For those taxpayers contemplating, or in the middle of, a Foreclosure or Short Sale you must act quickly before relief under the Mortgage Forgiveness Debt Relief Act expires on December 31, 2012!
An important and widely-used federal income tax provision providing tax relief on mortgage debt forgiveness is quickly reaching its expiration. Unless this provision is extended, it will expire on December 31, 2012, significantly effecting homeowners who are in the middle of a foreclosure or short sale or who are still facing those processes in the future. Since foreclosures and short sales can take many months, this expiration will affect those who are in the middle of the process, but will not close until next year. Foreclosures and short sales are still the only options for many homeowners. In fact, it has been reported that more than a quarter of a million short sales were completed in the first quarter of 2012 alone. Clearly, this tax relief has proved to be extremely valuable to many U.S. taxpayers.
Generally, the forgiveness of debt, including a mortgage or portion of mortgage the bank forgives in a foreclosure or short sale, is subject to federal income tax. However, the Mortgage Forgiveness Debt Relief Act of 2007 was enacted on December 20, 2007 (see News Release IR-2008-17) to provide relief to the many struggling homeowners. This important enactment has been allowing taxpayers to exclude the discharge of debt on their principal residence from their taxable income. The Mortgage Forgiveness Debt Relief Act was a temporary tax provision through 2009, which was extended through the end of this year.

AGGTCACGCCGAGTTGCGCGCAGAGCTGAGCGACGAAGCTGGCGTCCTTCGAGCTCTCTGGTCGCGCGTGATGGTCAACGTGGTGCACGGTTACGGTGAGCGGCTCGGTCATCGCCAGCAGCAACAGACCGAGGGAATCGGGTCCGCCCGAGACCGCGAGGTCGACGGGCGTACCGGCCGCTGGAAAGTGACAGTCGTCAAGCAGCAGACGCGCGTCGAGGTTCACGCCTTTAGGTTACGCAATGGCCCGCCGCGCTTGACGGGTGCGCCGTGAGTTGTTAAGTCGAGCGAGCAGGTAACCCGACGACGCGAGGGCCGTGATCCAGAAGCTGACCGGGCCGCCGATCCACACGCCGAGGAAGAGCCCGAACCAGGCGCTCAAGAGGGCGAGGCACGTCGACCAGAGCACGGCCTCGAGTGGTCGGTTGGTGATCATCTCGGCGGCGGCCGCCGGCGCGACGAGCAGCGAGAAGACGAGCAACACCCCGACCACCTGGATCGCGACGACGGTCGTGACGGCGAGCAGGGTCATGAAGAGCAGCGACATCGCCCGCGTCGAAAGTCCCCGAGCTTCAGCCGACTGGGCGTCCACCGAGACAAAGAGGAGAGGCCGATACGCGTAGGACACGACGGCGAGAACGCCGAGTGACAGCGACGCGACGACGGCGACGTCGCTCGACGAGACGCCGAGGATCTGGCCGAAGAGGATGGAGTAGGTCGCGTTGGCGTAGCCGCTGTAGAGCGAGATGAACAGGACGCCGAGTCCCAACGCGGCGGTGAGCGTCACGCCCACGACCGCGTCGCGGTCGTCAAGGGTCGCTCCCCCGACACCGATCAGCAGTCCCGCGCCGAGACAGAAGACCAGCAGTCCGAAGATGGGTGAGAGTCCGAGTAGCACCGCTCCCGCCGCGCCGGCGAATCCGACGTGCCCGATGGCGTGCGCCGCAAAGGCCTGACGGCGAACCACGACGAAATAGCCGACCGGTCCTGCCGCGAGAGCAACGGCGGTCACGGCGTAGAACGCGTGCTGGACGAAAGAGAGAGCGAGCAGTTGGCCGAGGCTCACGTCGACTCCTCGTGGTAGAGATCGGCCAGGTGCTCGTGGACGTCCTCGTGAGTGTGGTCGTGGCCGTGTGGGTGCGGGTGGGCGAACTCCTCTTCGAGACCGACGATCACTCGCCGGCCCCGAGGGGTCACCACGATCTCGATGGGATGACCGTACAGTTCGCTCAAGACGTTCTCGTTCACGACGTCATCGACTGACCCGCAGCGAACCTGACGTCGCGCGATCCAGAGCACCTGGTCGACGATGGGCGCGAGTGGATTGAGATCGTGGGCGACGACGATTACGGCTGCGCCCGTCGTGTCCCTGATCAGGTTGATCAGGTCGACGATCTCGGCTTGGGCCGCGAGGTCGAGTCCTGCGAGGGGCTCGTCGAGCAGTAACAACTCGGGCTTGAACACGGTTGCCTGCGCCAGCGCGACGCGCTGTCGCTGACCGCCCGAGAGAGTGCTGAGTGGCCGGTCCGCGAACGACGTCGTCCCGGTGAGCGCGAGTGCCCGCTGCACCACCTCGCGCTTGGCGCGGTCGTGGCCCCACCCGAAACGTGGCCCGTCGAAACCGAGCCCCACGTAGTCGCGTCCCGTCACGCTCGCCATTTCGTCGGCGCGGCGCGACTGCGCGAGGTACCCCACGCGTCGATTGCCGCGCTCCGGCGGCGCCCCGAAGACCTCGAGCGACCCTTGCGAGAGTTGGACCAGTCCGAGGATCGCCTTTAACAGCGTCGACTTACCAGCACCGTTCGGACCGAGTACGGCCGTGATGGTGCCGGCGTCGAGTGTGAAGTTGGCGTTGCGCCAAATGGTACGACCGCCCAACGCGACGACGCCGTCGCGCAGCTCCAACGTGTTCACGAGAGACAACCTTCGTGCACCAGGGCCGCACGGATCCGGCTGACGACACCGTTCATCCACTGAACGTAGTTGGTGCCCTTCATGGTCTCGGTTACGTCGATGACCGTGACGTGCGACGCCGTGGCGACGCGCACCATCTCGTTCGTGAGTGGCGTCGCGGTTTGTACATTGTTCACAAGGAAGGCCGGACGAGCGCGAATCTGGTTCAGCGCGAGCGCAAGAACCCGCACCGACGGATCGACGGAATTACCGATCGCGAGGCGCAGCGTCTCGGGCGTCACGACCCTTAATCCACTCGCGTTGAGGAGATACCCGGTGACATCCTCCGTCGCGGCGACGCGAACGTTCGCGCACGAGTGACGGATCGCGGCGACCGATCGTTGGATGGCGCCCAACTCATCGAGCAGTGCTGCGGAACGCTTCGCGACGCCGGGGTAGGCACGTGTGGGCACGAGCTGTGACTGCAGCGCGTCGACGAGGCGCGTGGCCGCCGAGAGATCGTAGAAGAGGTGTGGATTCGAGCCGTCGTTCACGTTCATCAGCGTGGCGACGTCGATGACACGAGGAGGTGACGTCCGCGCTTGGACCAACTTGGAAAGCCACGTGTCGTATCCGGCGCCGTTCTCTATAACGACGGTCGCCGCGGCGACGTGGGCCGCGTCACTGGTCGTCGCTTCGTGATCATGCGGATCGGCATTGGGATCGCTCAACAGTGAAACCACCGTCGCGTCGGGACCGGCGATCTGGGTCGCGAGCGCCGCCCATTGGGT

The Mortgage Forgiveness Debt Relief Act sets limits of up to $2,000,000 of foreclosure debt or up to $1,000,000 for married taxpayers filing separately. The relief applies to mortgage restructuring, foreclosures, and short sales when the bank forgives the remaining balance due. To qualify, the taxpayer must have used the debt to buy, build, or substantially improve his or her principal residence and be secured by that residence. Refinanced debt used to substantially improve the taxpayer's principal residence also qualifies. However, debt forgiven on second homes, rental properties, business property, credit cards, or car loans do not qualify.
If the Mortgage Forgiveness Debt Relief Act is not extended, the insolvency exclusion may help taxpayers avoid paying taxes on the canceled debt resulting from their mortgage or short sale. Under the insolvency exclusion, the IRS cannot tax an insolvent taxpayer on forgiven debts. Another exception includes exclusion if the debt was discharged in a Title 11 bankruptcy. These exclusions, as well as the Mortgage Debt Relief provisions, require the filing of Form 982, Reduction of Tax Attributes Due to Discharge of Indebtedness, with the IRS.
For those homeowners in the process of a foreclosure or short sale, any attempt to get the bank to close prior to December 31, 2012, would be extremely beneficial to you. Your closing prior to the expiration date will allow you to take advantage of this relief provision on any forgiven debt.
The tax attorneys at Bucci Law Offices can help you take advantage of the expiring Mortgage Debt Forgiveness legislation to exclude qualifying debt from income and analyze the potential tax consequences of your real estate transaction. However, you must act fast before December 31, 2012, if you have had a loan forgiven or in the process of a short sale or foreclosure in order to benefit.
Each second you delay is costing you money! How long can you afford to do nothing?
Call an experienced tax attorney at Bucci Law Offices now at 954-764-4440 to learn more about how we can help you with your tax resolution!